« Reply #19 on: 03/01/2018 05:19 AM »
Titan I wasn't used as an SLV because it was a backup program there solely in case Atlas didn't pan out, just as Jupiter was Thor's backup with no serious plans to develop it further (putting aside its brief, not very successful career as an SLV in 1958-61). It had longer range than Atlas but less lift capacity.

It was more advanced than Atlas in the sense of having a true two-stage design with an air-started engine, which was not yet considered feasible in the mid-'50s when Atlas was designed, same reason for the contemporary R-7 to have this setup. The problems of air-starting rocket engines were solved quickly and both the US and Soviet programs had them before the decade was out.

The Air Force began looking into storable propellants in 1959 and that quickly led to the Titan II. All the infrastructure for the Titan I was rapidly converted for the new missile--launch facilities and factory tooling at Martin-Marietta and Aerojet. That also explains the lack of decommissioned Titan Is being reused as space launchers--there were no spare parts available while Atlas was an active SLV with assembly lines going and parts still being produced to refurb Atlas E and F missiles.

Remember that the Titan I had surface pads only at the Cape, there were none at VAFB, just silos which weren't really usable for space launches. The Cape Titan pads were all converted for Titan II use in 1962 and there wasn't any way to perform space launches on a Titan I even if they wanted to.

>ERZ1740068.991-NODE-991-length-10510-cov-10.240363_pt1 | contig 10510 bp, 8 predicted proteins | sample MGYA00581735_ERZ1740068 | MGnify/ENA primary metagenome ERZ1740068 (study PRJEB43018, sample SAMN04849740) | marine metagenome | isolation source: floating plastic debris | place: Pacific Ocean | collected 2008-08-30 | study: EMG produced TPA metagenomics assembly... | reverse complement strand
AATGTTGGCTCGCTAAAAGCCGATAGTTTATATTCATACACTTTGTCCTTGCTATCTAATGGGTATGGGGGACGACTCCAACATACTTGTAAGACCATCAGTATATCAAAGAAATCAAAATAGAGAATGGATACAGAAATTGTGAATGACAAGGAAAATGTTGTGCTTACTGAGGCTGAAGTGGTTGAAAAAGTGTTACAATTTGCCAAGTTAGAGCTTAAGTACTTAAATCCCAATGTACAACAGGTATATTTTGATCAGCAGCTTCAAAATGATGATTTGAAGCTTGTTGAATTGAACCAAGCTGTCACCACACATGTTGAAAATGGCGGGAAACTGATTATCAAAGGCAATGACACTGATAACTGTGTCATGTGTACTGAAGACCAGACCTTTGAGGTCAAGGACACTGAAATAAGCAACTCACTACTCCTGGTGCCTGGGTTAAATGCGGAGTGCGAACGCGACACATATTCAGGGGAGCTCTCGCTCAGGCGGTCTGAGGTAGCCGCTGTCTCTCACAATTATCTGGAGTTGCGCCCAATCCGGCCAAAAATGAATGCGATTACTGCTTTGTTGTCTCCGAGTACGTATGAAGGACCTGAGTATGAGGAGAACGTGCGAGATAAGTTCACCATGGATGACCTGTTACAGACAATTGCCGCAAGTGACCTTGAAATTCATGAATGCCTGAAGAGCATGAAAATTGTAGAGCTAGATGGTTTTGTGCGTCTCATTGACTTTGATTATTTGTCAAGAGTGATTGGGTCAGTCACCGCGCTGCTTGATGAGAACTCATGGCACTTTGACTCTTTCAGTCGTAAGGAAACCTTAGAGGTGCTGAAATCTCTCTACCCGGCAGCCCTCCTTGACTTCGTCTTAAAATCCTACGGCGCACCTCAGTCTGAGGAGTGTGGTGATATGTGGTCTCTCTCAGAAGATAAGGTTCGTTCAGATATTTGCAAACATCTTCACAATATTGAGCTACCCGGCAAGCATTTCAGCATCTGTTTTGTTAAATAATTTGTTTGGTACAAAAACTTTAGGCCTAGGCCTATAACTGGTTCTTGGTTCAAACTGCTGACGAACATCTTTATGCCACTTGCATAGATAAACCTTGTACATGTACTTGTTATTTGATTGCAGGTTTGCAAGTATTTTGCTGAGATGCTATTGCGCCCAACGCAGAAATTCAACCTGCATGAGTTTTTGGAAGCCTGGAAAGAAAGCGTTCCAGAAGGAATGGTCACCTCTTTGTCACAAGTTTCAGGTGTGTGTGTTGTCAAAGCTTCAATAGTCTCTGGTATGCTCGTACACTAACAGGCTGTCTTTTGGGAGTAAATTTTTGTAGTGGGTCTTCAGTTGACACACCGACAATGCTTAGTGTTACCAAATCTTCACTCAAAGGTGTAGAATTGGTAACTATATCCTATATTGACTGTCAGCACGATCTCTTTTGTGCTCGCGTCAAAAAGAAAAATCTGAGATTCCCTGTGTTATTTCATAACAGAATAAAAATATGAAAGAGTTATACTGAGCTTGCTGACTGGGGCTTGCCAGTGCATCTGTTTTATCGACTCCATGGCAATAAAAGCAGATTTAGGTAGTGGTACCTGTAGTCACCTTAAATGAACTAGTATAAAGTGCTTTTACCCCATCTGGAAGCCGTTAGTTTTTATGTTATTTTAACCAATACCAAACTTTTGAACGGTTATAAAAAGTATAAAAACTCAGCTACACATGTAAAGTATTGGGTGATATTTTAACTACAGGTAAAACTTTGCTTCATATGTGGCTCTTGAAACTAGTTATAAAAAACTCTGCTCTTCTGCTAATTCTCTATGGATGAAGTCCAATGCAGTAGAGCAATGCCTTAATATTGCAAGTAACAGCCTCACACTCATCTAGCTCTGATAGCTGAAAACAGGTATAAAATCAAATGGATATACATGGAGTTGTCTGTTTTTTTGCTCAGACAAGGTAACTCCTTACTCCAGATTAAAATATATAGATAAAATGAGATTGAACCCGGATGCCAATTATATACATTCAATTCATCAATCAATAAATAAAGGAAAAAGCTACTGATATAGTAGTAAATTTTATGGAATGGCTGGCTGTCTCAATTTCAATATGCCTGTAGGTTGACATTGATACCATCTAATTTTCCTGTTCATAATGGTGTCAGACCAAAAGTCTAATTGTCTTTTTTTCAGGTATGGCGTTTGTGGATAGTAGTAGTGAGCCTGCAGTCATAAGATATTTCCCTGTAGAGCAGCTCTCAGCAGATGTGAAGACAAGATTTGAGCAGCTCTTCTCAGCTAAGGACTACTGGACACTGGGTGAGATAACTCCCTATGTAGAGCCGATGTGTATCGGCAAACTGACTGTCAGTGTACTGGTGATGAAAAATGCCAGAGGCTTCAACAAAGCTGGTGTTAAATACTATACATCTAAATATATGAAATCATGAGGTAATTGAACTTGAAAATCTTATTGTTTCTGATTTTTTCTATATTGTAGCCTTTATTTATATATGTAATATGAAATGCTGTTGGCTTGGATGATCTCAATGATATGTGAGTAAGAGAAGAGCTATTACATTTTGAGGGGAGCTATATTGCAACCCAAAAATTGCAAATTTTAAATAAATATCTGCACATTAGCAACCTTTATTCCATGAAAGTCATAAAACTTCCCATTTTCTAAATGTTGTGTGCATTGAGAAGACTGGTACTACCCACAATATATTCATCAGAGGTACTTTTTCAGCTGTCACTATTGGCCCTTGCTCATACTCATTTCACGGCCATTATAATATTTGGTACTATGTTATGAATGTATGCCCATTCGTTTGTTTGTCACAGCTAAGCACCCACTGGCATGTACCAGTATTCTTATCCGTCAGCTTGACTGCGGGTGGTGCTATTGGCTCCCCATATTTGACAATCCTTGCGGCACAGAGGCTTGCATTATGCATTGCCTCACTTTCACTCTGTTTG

As for Mercury, indeed the program began in 1958 before Titan I had even flown and NASA picked the Redstone and Atlas because they had many test flights to draw data from. Early plans envisioned using Thor or Jupiter for "intermediate" suborbital flights at a higher altitude than with Redstone, but these were quickly dropped as unnecessary. Redstone was half a decade old in 1958 and a reliable, mature missile while Thor and Jupiter were still undergoing R&D tests and not reliable or operational yet. Atlas was new and not reliable at all, but NASA had no other way of getting a Mercury in orbit.

Offline Jim

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Re: Titan I as a space launch vehicle or RV test vehicle